The approximately 19,000 Chinook salmon harvested in Bristol Bay in 2013 were 71 percent below the average harvest of 64,604 kings for the last 20 years, and the chum harvest of 872,000 fish was 10 percent below the 20-year average of 959,000 fish

The 2013 inshore Bristol Bay sockeye salmon run of 23 million fish ranked 15th over the last 20 years, and was 36 percent below the 36 million fish average run for the same period. In fact, this year’s sockeye run was 12 percent below the preseason inshore forecast of 26 million fish.

A further break-out of that $141 million total shows that the 15.3 million red salmon weighed an average of 6 pounds and fetched $1.50 a pound.  The 18,616 king salmon  weighed an average of 18.6 pounds and paid 77 cents a pound. The 871,558 chum salmon, weighing an average of 6.4 pounds, and the 1,584 humpies, weighing an average of 3.1 pounds, both fetched 30 cents a pound, and the 135,000 silver salmon, weighing an average of 6 pounds, were worth 80 cents a pound.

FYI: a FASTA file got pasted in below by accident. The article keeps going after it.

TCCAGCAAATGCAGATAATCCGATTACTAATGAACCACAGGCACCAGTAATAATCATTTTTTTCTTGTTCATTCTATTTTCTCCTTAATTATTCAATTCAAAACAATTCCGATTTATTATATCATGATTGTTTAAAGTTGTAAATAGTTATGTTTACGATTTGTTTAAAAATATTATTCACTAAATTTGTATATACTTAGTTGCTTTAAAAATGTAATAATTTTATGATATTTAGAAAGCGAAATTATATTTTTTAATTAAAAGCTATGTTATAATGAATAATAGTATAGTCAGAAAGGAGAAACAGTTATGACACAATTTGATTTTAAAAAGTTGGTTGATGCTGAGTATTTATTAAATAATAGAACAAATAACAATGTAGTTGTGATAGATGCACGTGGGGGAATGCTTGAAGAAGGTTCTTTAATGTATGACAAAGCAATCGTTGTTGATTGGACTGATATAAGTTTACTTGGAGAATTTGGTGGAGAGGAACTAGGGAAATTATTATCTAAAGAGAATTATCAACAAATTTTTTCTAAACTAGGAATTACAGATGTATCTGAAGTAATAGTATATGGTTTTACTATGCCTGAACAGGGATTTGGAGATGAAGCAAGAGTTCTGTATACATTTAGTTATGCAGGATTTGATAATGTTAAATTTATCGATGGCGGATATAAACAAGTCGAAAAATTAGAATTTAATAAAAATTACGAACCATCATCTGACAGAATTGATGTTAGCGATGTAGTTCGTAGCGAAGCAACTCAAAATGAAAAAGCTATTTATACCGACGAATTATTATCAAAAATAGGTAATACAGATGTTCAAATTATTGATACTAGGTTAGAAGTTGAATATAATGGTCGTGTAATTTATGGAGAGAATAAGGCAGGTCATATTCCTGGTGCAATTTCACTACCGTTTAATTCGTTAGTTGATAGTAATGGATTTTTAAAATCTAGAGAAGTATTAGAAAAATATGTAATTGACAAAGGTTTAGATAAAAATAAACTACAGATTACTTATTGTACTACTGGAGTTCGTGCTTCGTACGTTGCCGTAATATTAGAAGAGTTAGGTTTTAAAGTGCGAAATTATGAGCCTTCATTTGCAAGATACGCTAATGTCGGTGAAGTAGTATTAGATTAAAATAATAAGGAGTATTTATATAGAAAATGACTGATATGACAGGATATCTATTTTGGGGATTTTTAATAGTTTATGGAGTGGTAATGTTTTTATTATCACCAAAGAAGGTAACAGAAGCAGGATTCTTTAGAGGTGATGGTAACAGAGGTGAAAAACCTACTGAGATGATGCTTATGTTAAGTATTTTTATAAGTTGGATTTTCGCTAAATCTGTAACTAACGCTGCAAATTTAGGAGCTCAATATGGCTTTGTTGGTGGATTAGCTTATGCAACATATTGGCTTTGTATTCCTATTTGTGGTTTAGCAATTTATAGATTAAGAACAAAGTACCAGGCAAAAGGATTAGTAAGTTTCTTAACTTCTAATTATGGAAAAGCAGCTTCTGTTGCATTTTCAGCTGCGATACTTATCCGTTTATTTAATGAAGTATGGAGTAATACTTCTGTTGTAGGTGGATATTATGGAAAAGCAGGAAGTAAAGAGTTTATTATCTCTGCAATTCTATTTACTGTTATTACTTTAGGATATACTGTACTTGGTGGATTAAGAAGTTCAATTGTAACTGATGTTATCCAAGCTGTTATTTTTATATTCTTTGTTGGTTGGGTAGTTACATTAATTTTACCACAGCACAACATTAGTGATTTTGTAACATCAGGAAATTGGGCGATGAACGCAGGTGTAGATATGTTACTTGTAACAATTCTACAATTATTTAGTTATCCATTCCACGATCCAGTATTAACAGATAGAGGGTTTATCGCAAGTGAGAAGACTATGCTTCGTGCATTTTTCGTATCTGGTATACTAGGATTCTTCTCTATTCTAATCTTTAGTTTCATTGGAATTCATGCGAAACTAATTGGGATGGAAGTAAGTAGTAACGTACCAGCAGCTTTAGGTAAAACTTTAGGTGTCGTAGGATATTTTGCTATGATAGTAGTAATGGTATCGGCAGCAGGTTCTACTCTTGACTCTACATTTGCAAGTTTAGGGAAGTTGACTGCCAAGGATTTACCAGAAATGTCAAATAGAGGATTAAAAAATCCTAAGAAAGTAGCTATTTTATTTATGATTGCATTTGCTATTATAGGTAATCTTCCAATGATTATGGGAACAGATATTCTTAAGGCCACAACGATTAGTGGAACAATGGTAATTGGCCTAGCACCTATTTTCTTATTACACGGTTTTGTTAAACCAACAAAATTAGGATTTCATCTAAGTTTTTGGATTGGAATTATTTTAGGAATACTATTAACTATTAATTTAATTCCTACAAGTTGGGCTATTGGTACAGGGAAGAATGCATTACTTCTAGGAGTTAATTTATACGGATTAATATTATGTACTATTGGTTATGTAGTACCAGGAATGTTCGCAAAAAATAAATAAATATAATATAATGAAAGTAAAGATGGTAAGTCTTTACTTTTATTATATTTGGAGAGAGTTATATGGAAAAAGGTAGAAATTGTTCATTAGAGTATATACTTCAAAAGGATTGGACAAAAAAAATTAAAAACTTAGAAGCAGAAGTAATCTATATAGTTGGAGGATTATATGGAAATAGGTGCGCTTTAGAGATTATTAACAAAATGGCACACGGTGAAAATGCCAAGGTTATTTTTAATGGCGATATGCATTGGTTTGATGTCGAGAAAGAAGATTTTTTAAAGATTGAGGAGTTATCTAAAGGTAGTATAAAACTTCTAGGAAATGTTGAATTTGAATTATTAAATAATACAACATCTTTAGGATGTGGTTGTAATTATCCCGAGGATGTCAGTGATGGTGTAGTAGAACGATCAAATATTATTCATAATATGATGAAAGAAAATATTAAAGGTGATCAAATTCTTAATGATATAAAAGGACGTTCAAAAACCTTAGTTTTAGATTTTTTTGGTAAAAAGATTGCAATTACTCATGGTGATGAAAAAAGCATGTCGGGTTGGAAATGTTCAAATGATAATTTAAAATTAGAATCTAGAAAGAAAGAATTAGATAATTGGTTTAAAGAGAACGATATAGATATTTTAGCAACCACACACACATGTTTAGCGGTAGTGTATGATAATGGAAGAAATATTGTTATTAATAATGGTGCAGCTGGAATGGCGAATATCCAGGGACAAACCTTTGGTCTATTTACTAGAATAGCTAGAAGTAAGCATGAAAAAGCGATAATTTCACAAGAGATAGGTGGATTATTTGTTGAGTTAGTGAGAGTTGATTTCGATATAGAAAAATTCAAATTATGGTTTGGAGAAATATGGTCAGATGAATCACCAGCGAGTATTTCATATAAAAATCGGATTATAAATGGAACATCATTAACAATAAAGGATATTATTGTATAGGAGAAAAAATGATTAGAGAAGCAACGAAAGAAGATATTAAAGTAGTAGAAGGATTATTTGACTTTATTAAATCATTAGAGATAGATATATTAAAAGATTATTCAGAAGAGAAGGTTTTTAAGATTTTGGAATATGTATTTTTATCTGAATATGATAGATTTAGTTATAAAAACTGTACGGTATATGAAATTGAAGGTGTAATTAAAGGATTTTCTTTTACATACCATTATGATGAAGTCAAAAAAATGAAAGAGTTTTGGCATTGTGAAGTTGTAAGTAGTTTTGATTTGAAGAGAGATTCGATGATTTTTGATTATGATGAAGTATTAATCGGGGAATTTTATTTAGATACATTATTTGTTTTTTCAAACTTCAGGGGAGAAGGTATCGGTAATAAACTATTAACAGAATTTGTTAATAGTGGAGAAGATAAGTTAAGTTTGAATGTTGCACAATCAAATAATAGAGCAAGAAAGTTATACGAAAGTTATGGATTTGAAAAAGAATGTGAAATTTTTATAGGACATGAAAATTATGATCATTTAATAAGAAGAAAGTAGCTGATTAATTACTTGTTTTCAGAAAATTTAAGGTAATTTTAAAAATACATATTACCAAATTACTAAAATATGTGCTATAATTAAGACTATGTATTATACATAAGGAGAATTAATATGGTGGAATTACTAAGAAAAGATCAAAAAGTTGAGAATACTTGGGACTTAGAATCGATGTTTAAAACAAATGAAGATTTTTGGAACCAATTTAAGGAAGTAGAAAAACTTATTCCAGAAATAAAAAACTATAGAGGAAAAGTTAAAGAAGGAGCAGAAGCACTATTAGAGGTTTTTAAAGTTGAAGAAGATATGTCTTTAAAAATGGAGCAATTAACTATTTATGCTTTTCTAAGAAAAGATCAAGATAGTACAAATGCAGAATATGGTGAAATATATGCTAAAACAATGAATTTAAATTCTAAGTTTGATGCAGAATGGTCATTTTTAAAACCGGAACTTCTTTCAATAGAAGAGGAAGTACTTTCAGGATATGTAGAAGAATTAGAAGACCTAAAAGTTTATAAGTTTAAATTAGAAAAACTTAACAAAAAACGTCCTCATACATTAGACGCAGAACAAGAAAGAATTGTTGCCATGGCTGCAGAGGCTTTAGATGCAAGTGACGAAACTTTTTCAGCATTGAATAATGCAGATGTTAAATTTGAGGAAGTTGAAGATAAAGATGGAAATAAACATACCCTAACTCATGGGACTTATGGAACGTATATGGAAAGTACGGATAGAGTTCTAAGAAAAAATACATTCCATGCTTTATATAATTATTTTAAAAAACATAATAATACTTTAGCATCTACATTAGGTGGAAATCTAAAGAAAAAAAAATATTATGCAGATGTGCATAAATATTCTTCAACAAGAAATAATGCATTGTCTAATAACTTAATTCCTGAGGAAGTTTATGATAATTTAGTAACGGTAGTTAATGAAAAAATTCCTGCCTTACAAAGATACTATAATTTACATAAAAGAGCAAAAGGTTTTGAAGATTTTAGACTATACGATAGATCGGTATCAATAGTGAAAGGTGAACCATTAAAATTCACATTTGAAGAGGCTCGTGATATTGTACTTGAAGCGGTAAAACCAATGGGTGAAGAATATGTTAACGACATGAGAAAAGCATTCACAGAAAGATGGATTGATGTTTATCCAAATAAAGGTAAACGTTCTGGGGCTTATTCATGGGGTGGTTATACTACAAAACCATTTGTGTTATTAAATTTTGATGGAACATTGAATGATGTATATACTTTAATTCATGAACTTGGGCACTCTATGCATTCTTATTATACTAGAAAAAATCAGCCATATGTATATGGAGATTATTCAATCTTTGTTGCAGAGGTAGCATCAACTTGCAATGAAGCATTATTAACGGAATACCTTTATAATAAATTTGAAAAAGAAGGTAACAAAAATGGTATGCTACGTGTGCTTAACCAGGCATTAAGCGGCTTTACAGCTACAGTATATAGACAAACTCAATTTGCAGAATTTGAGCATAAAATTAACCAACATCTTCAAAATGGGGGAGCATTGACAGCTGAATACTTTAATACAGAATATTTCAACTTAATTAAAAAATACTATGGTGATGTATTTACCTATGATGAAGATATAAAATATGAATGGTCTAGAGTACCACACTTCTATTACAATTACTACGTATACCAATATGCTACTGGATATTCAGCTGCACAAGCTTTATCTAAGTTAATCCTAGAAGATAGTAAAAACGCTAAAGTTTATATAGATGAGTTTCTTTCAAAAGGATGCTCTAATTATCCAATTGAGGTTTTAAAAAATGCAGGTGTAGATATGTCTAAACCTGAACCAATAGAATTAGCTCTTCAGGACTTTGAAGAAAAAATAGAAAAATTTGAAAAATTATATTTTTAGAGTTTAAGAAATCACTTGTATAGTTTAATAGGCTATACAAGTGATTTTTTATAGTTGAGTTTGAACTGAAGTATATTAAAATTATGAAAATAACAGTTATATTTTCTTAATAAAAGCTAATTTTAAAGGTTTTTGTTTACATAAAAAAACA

Lowrance’s Entry Into Pacific Cod Fishery Welcomed by Adak

A veteran processor of wild Alaska sockeye salmon in Bristol Bay is now getting ready to process Pacific cod in the Aleutians come January. 

Seattle’s John Lowrance, who built the reputation of Leader Creek Fisheries on its high quality harvest standards and state of the art filleting, freezing and packaging technology, sold the company he founded in 1999 in December of 2010 to the Canadian Fishing Co.